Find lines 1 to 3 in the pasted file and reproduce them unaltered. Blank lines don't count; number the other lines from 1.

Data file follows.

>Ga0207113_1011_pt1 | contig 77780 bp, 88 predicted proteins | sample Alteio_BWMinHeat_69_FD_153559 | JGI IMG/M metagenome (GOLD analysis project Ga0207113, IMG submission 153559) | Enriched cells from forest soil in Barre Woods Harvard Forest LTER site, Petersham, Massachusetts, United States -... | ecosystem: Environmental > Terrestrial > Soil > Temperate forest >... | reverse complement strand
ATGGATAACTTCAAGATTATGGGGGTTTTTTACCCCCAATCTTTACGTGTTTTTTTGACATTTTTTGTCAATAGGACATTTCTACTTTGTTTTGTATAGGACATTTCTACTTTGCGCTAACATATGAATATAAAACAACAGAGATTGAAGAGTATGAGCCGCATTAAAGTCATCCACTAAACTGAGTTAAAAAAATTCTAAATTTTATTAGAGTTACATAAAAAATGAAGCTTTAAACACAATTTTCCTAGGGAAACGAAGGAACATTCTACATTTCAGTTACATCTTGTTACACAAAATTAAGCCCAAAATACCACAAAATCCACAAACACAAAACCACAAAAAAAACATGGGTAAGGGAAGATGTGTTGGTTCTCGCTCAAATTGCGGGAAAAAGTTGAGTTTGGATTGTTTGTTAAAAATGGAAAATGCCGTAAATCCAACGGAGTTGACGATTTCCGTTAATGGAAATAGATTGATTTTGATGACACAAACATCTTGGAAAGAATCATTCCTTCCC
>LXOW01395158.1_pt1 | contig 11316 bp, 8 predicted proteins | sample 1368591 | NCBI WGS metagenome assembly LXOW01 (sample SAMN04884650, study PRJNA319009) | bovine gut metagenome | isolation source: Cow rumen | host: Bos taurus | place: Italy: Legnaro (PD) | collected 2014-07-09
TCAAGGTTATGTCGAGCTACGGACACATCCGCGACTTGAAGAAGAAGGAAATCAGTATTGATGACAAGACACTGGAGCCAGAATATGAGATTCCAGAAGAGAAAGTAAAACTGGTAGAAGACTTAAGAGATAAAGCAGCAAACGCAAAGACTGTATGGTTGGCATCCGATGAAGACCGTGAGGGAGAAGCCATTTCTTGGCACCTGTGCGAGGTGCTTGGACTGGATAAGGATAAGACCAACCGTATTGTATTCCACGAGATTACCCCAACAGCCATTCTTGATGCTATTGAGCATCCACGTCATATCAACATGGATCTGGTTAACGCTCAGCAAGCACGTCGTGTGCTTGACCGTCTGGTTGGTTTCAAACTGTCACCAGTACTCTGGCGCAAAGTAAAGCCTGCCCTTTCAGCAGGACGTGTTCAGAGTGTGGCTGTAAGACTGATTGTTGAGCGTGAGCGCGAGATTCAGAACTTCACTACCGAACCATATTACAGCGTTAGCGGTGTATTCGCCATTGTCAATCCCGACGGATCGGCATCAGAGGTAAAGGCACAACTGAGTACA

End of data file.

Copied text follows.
>Ga0207113_1011_pt1 | contig 77780 bp, 88 predicted proteins | sample Alteio_BWMinHeat_69_FD_153559 | JGI IMG/M metagenome (GOLD analysis project Ga0207113, IMG submission 153559) | Enriched cells from forest soil in Barre Woods Harvard Forest LTER site, Petersham, Massachusetts, United States -... | ecosystem: Environmental > Terrestrial > Soil > Temperate forest >... | reverse complement strand
ATGGATAACTTCAAGATTATGGGGGTTTTTTACCCCCAATCTTTACGTGTTTTTTTGACATTTTTTGTCAATAGGACATTTCTACTTTGTTTTGTATAGGACATTTCTACTTTGCGCTAACATATGAATATAAAACAACAGAGATTGAAGAGTATGAGCCGCATTAAAGTCATCCACTAAACTGAGTTAAAAAAATTCTAAATTTTATTAGAGTTACATAAAAAATGAAGCTTTAAACACAATTTTCCTAGGGAAACGAAGGAACATTCTACATTTCAGTTACATCTTGTTACACAAAATTAAGCCCAAAATACCACAAAATCCACAAACACAAAACCACAAAAAAAACATGGGTAAGGGAAGATGTGTTGGTTCTCGCTCAAATTGCGGGAAAAAGTTGAGTTTGGATTGTTTGTTAAAAATGGAAAATGCCGTAAATCCAACGGAGTTGACGATTTCCGTTAATGGAAATAGATTGATTTTGATGACACAAACATCTTGGAAAGAATCATTCCTTCCC
>LXOW01395158.1_pt1 | contig 11316 bp, 8 predicted proteins | sample 1368591 | NCBI WGS metagenome assembly LXOW01 (sample SAMN04884650, study PRJNA319009) | bovine gut metagenome | isolation source: Cow rumen | host: Bos taurus | place: Italy: Legnaro (PD) | collected 2014-07-09